An Interview with Nathan McClain (Poetry ’13)

Poetry alumn Nathan McClain was recently interviewed by Virginia Konchan in The Common about his recent poetry collection Previously Owned. Read an excerpt of the interview below:

Virginia Konchan: I’ll start by saying that your second full-length poetry collection Previously Owned is a masterpiece. It contains and expands upon many of the themes of Scale, specifically those of familial, cultural, and historical legacies and inheritances, and the role of the poet-observer, yet takes them further, beyond the dynamic of a father-son relationship, to the relationship the speaker has with his wife, his country, neighborhoods, art, language, the legal system, the Bible, literary history, and animals, to name a few. What was the impetus, for you, behind the writing of Previously Owned? Do you see your books as moving along a thematic or formal continuum, and how would you characterize the overlapping concerns and differences between them?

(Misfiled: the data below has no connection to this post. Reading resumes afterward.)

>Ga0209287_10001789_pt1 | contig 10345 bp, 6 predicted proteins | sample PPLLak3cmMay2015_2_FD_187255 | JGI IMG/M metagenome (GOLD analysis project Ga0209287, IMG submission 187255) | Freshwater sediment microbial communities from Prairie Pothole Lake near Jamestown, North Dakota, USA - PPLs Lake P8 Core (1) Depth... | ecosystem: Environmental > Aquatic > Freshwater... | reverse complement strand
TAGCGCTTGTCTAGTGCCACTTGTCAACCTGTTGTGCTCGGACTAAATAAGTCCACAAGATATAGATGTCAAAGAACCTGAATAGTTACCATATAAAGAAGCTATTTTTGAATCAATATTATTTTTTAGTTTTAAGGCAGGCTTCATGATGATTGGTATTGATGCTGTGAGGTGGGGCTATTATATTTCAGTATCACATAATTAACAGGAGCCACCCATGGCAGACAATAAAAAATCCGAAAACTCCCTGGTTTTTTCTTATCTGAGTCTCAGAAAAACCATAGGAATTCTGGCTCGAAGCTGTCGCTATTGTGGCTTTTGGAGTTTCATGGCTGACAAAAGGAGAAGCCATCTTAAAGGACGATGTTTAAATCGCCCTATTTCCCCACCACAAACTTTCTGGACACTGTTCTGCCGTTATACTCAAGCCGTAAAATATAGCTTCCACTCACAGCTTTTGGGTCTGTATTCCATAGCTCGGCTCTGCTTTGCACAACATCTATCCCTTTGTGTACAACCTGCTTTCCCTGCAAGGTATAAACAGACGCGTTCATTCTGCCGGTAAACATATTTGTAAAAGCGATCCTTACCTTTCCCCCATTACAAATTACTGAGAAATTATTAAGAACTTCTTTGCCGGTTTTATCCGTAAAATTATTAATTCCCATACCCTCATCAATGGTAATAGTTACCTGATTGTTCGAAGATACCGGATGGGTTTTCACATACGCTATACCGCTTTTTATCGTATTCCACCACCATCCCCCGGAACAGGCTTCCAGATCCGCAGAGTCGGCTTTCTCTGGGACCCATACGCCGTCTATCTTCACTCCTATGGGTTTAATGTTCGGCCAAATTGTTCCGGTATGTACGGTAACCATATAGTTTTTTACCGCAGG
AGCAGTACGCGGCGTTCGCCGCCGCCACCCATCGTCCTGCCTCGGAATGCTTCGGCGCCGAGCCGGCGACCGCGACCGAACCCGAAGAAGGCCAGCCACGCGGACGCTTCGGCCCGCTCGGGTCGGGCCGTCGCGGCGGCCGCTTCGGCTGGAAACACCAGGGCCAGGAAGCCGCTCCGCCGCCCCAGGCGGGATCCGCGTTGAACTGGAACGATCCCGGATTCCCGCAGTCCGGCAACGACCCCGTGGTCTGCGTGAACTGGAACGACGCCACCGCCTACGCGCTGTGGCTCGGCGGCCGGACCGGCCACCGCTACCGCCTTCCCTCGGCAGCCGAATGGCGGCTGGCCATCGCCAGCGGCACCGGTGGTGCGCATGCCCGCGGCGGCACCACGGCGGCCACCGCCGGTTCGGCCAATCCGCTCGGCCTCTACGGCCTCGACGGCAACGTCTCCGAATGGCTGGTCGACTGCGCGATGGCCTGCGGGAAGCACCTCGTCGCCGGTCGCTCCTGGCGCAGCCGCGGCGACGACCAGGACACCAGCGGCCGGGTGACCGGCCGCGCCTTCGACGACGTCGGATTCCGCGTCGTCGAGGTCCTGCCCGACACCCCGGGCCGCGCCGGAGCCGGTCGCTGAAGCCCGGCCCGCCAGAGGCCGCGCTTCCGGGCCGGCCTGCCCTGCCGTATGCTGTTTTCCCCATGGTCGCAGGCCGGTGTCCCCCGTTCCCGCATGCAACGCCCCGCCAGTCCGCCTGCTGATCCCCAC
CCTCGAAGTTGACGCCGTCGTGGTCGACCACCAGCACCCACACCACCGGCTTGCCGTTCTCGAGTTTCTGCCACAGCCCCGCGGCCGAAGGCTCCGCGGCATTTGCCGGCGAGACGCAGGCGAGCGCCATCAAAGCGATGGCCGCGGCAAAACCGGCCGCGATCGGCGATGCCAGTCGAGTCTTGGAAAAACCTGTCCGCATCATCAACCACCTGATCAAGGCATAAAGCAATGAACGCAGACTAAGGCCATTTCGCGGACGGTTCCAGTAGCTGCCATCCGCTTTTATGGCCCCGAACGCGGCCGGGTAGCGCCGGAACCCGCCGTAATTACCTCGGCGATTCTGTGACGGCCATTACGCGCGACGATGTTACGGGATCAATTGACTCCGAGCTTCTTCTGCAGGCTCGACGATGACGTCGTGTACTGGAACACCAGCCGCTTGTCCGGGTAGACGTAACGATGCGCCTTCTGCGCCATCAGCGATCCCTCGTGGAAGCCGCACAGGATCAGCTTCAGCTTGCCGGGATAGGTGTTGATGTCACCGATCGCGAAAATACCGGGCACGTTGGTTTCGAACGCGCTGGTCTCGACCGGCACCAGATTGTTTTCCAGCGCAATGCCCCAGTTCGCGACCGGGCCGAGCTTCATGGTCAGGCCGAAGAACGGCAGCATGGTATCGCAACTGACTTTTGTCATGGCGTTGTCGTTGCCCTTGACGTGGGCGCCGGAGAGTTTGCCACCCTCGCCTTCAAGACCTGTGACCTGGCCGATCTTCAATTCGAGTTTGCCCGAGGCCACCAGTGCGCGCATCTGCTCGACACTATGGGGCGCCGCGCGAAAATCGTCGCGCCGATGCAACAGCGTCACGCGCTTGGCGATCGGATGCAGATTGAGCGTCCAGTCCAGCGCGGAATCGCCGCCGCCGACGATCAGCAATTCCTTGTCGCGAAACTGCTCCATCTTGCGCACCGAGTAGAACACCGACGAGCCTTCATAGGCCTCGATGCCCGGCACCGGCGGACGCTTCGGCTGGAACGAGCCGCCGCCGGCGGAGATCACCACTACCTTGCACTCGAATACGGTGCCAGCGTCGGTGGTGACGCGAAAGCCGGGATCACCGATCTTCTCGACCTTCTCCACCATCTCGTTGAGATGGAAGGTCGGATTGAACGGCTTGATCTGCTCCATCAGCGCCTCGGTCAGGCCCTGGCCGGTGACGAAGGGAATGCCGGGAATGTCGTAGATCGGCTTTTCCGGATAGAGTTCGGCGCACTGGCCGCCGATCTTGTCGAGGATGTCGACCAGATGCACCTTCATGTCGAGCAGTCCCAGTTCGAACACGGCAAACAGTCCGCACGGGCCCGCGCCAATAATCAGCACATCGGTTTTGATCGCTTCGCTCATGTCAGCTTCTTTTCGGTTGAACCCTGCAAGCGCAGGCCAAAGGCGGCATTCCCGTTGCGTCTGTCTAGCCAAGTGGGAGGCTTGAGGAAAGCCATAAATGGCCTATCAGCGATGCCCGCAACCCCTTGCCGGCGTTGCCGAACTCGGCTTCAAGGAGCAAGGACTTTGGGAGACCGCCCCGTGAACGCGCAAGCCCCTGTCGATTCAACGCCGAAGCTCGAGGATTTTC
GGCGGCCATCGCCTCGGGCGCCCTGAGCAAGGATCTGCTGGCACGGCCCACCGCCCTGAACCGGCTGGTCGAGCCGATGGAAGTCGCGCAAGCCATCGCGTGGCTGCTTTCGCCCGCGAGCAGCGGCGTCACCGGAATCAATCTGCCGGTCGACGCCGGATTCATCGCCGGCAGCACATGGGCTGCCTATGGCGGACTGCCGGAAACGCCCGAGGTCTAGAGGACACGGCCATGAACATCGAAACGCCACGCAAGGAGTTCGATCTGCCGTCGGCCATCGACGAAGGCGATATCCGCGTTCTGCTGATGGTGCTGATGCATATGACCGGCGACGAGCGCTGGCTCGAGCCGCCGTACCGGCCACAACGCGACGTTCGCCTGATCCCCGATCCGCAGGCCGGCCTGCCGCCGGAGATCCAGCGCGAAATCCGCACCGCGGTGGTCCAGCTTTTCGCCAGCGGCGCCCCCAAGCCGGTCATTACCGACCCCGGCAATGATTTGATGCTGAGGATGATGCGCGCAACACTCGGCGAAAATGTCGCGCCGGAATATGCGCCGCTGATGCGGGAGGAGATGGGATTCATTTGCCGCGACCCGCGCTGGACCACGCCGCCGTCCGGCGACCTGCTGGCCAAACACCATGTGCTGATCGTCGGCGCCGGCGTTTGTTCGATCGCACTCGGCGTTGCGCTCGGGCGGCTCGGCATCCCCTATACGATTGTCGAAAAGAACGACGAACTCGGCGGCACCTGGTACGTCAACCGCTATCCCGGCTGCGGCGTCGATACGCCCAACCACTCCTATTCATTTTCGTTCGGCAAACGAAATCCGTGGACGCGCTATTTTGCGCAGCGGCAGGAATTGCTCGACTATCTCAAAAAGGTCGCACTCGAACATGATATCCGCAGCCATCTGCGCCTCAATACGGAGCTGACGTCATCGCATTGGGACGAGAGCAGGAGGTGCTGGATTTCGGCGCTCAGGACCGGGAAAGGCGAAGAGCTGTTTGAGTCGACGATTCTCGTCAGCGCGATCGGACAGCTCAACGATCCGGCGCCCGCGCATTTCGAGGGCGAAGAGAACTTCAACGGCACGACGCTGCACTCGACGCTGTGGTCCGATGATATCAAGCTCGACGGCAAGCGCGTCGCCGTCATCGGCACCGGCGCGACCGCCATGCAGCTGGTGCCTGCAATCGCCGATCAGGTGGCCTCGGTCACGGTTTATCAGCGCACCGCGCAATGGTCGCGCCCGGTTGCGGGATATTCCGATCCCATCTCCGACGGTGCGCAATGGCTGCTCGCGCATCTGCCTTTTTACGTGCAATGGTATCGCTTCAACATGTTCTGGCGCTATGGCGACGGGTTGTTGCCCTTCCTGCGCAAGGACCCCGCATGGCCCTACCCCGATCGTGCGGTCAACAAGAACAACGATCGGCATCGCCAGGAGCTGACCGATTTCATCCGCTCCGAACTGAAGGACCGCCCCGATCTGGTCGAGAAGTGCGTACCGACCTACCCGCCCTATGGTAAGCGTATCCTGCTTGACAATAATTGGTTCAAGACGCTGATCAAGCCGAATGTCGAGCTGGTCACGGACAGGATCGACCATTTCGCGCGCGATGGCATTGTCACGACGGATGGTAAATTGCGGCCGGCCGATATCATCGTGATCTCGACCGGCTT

Nathan McClain: Aww, you’re very kind. I feel like you have to say that because you’re my friend, haha, but I’m grateful for the generosity in your reading and thinking about Previously Owned. And I’m also glad you’re reading something of a progression from my first collection, because I also read it that way, like a worldview that has been enlarged, moving beyond the walls of the domestic space (though this collection—my work in general—continues to be quite interested in the domestic space, a space rife with material for building poems) to the broader landscape and society, our collective memory, cultural histories and, as you point out, legacies, and so forth. Or at least I hope that’s the effect—that as I personally grow, so grows the work.

Continue reading the interview here: Nathan McClain | The Common